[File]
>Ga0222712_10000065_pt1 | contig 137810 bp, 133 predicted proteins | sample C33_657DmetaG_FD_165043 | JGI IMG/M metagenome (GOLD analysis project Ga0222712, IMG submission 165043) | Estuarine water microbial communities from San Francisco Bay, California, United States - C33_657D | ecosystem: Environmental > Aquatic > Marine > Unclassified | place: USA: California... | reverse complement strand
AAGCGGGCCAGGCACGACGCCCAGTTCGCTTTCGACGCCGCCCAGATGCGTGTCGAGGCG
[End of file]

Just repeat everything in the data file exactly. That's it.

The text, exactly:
>Ga0222712_10000065_pt1 | contig 137810 bp, 133 predicted proteins | sample C33_657DmetaG_FD_165043 | JGI IMG/M metagenome (GOLD analysis project Ga0222712, IMG submission 165043) | Estuarine water microbial communities from San Francisco Bay, California, United States - C33_657D | ecosystem: Environmental > Aquatic > Marine > Unclassified | place: USA: California... | reverse complement strand
AAGCGGGCCAGGCACGACGCCCAGTTCGCTTTCGACGCCGCCCAGATGCGTGTCGAGGCG